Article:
She leaned in close to get a better look through the gap in the door and felt her eyelashes brush the doorframe. Her mother sat at the dining-room table, pale and drawn, pressing the phone to her ear with one hand and gripping her head with the other, thumb and middle fingers pressing in hard like a vice clamp. Shoulder-length blonde hair fell limply around her face. Mia noticed she still wore the yellow top she had on when she went to work, but at some point she had changed out of her slacks and into a pair of green sweats. She looked like a daffodil bent and languishing after a rain. Her tennis shoes, scuffed and worn from walking like a woman twice her age, were untied and on the wrong feet. When she began to speak, she slurred a little.

“Cherie, it’s me.” Cherie was Mia’s aunt. She and her husband, a round, bearded dude who sometimes looked at Mia in a rather creepy way, had recently gotten married and moved back to St. Louis from New Mexico. Or Arizona. Somewhere west like that. To be closer to family, she said, such as it was. “I’m sorry,” she continued. “It’s bad. Can you take me to the hospital? Please?” Her voice was pitiful in its strained, urgent pitch; damp, coagulated sound escaping from clenched vocal chords. Mia stood rooted behind her door, watching with a kind of guilty detachment. She was aware of herself standing there, every one of her senses was on alert – she could smell her mother’s lingering perfume and the tomato sauce left in the paper tray from dinner; she heard the crickets outside and the blood in her ears; she felt her stomach clench and her mouth go dry – but her thoughts were as frozen as her body, trapped by the fear of being discovered and the hope of escaping a night at the hospital.

“No, I don’t know where Mia is. She isn’t home.” There was a pause. She sniffed. There must have been a pause on the other end, too, because after a few seconds her mother let out a whimper. “Pleeeez,” she begged. The word was breathy, high-pitched, and barely audible as if she were talking to herself. Tears dripped from her face onto the table and she began to nod her head slightly, rhythmically pushing her chin in and out.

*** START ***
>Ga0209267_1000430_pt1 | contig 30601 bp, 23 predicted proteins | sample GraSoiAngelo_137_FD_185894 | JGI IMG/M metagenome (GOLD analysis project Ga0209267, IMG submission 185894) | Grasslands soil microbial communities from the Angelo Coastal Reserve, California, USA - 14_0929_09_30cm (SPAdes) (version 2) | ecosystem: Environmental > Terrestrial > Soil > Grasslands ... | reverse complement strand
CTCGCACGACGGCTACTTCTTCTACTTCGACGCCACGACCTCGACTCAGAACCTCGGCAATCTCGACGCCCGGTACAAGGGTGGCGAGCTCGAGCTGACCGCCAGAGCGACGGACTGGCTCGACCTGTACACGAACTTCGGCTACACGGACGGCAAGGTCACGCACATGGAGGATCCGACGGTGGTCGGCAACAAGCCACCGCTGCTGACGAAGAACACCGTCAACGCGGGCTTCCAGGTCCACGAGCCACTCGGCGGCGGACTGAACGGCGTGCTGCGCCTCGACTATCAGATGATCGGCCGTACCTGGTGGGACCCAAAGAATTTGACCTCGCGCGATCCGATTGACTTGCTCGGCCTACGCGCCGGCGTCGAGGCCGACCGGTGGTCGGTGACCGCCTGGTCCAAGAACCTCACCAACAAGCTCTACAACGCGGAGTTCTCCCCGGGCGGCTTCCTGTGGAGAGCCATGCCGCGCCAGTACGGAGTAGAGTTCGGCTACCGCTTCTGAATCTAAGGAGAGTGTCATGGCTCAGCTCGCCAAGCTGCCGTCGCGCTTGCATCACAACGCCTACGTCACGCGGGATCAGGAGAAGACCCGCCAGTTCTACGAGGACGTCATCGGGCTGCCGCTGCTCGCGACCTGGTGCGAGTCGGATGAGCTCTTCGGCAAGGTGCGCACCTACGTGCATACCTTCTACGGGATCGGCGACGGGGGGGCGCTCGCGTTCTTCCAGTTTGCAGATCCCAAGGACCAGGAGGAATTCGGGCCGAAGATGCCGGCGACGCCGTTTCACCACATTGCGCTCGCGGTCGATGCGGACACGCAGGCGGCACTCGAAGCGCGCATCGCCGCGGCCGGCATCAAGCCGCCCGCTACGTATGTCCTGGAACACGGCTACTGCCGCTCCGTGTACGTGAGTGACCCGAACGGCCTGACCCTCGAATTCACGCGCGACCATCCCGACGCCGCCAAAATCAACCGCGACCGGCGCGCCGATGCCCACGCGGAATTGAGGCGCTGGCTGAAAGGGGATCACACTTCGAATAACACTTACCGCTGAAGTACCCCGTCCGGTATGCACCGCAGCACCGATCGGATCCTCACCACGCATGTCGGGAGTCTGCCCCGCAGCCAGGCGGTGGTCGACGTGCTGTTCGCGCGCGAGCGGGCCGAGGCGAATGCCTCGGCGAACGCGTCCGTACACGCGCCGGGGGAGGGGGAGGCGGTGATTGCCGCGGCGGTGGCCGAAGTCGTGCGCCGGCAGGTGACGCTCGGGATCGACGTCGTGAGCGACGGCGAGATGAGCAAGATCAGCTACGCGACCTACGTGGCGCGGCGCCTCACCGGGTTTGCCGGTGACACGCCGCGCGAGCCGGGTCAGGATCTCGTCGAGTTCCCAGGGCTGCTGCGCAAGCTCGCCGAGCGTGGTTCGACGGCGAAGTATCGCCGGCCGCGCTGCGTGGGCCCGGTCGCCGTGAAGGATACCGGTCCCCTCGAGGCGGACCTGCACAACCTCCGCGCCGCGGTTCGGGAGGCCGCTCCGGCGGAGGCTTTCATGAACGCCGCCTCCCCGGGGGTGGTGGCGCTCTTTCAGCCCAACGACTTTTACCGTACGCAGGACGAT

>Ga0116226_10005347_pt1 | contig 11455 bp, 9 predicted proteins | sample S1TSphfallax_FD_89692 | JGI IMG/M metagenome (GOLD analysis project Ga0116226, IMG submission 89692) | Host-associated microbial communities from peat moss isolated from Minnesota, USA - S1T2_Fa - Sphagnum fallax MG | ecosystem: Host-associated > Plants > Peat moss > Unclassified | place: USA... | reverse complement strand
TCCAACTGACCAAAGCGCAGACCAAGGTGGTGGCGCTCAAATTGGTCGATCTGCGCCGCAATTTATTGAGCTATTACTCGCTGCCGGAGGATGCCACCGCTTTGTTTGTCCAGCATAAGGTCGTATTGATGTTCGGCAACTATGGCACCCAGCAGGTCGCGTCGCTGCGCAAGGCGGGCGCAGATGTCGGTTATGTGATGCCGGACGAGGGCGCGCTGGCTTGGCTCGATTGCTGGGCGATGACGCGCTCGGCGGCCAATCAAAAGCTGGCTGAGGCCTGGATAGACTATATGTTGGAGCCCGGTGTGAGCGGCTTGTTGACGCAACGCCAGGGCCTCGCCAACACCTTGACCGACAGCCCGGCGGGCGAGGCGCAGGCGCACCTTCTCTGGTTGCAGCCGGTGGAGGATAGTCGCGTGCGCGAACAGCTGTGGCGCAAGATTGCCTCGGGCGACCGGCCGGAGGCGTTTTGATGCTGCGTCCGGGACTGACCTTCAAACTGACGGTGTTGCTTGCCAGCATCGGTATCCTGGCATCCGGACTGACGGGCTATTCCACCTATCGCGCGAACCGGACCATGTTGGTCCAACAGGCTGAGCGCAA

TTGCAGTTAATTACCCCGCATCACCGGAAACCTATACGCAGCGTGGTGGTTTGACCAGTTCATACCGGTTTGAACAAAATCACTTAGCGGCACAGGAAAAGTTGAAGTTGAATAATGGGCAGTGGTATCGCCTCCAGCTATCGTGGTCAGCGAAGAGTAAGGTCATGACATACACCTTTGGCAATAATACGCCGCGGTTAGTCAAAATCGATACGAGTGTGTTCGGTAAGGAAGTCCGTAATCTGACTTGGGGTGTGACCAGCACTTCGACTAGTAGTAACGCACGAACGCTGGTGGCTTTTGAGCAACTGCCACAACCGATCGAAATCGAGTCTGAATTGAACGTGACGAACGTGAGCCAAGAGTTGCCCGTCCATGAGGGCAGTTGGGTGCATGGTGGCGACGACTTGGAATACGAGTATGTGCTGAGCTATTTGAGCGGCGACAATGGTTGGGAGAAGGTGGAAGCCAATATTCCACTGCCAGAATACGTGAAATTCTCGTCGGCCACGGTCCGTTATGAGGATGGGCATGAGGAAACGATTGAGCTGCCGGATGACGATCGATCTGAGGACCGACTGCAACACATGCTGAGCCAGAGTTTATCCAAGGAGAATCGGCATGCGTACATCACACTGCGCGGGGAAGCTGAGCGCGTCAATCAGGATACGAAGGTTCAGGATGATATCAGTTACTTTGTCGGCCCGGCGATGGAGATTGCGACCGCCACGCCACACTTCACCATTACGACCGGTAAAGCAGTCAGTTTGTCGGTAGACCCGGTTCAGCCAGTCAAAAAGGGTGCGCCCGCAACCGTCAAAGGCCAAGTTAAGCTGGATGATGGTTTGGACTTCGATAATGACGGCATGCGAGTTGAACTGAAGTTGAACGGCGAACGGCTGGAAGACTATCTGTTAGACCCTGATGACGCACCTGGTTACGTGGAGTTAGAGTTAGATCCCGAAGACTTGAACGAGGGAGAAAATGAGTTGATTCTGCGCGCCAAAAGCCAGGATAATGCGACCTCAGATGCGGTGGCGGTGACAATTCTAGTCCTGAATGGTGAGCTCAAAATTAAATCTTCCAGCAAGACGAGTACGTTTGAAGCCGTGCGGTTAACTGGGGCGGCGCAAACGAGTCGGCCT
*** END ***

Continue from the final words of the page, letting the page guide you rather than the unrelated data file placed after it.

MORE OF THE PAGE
Mia’s chest began to ache. Guilt and grief had slipped in through that narrow little crack and threatened to squeeze her heart to a pulp if she didn’t go out there, but just as she put her hand on the door, she heard Zach’s Enduro up the street. A few percussive barks from the neighbor’s dog punched through her window and was soon followed by the long awaited tap of a pebble. She held her breath, uncertain of what to do and terrified her mother’s attention would be drawn toward her room. Another bark, then a long, low growl kept her still. When her mother did not look up, she slowly let out her breath.

“No,” she hissed. “I don’t want to take you!” Mia clenched her teeth and crossed her arms as another pebble pecked at the glass. She glanced toward her window then back toward her mom. Zach was going to be pissed. Like, really, really pissed. He knew her mom got migraines – he was very sympathetic – but no way was he was he going to believe she just happened to have one so late on one of their nights, the only real time they had together. He would look at her with angry, distrustful eyes and accuse her of cheating and trying to cover her tracks.

And oh! it would take forever. Trips to the E.R. were never quick and always late at night after the Percodan, Darvocet, Cafergot and God-knows what else had failed. It was after divorcing her stepdad and Mia getting her driver’s license that her mother had begun asking her to drive her, hesitatingly and apologetically at first, but Mia had been happy to – giddy even. It meant she was finally able to do something for her and that it was just her and her mom again. But while Mia was glad for the divorce (her stepdad frightened her), it only took a couple of trips to the E.R. for her to wish he was still around to do it.